How do I pay myself as a sole proprietor?

Just like how to pay yourself as an LLC, the most common way for a sole proprietor to take money out of their business is through what’s called an owner's draw. A owner's draw is simply a payment from the business to the owner/operator, and it’s not considered taxable income—meaning the sole proprietor doesn’t have to pay any taxes on the money they take out of the business. The amount of the draw can be based on a set schedule (e.g., once per month) or it can be determined on an as-needed basis.

To determine how much you can take from your business, you need to consider several factors, including your desired salary, the company's profits, and how much money is needed to cover personal expenses.

Here’s an example: Let’s say you’re a sole proprietor who wants to take a $50,000 salary. If your business is profitable, you can simply take $50,000 out of the business each year through a draw. However, if your business isn’t yet profitable, you may need to take a smaller owner's draw—or even no draw at all—until the business is generating enough income to support your desired salary.

There are a few different ways you can take draws from your sole proprietorship:

• Cash. The simplest way to take an owner's draw is to simply withdraw cash from the business’s bank account. This method can be helpful if you need money for immediate expenses, but it’s not the best long-term solution as it can make it difficult to track how much you’ve withdrawn from the business over time.

Check. Another way to take an owner's draw is by writing yourself a check from the business’s bank account. This can be helpful if you want to keep track of how much money you’ve taken out of the business over time.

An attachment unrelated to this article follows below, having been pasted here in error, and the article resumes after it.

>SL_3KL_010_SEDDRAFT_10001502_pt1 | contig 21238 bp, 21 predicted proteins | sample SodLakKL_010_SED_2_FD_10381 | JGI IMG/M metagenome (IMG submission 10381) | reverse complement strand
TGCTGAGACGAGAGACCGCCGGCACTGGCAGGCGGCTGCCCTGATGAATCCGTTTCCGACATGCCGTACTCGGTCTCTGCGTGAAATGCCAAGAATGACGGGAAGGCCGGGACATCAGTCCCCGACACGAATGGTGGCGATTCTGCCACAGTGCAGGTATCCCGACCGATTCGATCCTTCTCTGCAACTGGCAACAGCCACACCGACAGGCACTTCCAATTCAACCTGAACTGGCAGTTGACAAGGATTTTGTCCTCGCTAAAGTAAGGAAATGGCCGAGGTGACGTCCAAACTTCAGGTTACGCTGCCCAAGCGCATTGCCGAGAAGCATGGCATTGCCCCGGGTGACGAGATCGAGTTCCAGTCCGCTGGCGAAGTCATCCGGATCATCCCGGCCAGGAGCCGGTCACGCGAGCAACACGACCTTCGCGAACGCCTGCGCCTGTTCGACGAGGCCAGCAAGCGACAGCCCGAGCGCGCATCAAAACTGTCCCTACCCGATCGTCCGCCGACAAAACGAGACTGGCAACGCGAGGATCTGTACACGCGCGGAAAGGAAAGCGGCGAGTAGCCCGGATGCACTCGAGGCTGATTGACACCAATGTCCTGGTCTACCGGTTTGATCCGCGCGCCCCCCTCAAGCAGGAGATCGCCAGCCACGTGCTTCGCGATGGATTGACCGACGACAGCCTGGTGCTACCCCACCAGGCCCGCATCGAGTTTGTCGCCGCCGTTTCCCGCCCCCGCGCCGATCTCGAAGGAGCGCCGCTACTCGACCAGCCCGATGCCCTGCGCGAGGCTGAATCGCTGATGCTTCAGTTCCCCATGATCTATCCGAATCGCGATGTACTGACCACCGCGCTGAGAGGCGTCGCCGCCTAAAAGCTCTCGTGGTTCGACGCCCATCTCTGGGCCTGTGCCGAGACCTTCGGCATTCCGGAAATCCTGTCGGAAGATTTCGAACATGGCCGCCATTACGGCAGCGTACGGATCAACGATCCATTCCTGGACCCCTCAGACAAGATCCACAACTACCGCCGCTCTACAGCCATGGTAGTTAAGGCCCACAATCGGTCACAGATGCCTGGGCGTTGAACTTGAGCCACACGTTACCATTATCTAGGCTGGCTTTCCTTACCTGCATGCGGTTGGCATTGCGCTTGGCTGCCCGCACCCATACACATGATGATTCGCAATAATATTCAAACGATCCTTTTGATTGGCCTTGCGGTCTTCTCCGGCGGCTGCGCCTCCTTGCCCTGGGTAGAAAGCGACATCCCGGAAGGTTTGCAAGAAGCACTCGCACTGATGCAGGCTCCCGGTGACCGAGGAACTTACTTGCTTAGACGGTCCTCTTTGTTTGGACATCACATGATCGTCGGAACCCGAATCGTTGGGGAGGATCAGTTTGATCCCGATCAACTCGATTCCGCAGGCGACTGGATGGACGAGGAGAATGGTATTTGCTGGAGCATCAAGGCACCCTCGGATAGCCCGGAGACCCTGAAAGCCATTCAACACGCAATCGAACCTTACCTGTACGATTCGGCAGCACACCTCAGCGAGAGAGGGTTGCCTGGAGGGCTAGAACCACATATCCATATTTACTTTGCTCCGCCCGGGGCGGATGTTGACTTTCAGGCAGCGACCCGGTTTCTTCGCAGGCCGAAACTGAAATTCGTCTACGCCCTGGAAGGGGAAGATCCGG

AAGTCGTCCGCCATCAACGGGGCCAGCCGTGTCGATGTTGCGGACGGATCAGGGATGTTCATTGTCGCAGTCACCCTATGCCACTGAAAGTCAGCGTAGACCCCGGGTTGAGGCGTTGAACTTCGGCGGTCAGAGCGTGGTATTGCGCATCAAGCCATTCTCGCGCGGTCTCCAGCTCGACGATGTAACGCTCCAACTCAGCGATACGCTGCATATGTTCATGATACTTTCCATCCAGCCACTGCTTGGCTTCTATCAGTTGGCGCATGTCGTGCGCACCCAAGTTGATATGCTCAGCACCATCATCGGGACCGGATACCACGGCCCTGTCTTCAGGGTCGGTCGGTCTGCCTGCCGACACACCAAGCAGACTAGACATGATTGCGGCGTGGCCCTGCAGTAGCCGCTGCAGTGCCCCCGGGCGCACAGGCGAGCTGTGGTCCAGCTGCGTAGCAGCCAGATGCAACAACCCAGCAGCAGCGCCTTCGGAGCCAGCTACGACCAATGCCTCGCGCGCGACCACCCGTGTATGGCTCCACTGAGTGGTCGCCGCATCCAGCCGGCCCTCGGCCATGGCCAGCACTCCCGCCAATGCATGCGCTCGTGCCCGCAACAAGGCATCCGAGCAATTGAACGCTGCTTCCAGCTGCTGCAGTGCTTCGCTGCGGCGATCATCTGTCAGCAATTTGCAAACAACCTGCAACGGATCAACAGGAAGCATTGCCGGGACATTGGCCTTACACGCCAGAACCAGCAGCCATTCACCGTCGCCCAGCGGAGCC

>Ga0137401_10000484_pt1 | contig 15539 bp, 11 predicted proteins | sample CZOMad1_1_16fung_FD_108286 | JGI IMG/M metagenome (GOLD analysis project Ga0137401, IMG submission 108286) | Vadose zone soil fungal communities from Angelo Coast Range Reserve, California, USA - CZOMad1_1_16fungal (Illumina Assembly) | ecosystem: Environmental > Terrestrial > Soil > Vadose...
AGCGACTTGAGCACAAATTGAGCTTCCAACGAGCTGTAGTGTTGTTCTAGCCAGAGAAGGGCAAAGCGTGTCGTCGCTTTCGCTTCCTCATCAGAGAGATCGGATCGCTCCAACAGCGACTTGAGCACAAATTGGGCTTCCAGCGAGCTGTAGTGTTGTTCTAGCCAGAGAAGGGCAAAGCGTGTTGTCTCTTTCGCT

Credit card. If you need cash for immediate expenses, you can also use your business credit card to withdraw cash from an ATM. This method can be helpful if you have a business credit card with a low-interest rate.

Learn more about the different types of business owners pay themself.

How much should I pay myself as a sole proprietor?

As a sole proprietor, determining how much you should pay yourself can be tricky, as there are no set rules or guidelines—it’s up to you, the business owner, to decide what’s appropriate.

One way to think about it is to consider how much you would need to pay someone else to do the work you do. This can help you determine fair compensation for yourself.

Another way to look at it is to calculate your business’s net profit (total revenue minus total expenses) and then divide that number by 12. This will give you an estimate of how much money you can take out each month without affecting the overall health of your business.

Whatever method you choose, it’s important to be realistic about your expenses and income. It can be tempting to pay yourself a high salary, but if your business isn’t making enough money to cover those costs, you’ll soon find yourself in financial trouble. A reasonable salary would be based on how much revenue you generated from the company earnings.

How are sole proprietorships taxed?

The tax implications of paying yourself are something you need to be aware of. As we've mentioned earlier, when you take money out of your business through an owner's draw, that money isn't considered taxable income. But there are a couple of taxes you need to take care of as a sole proprietor, and we'll discuss them below.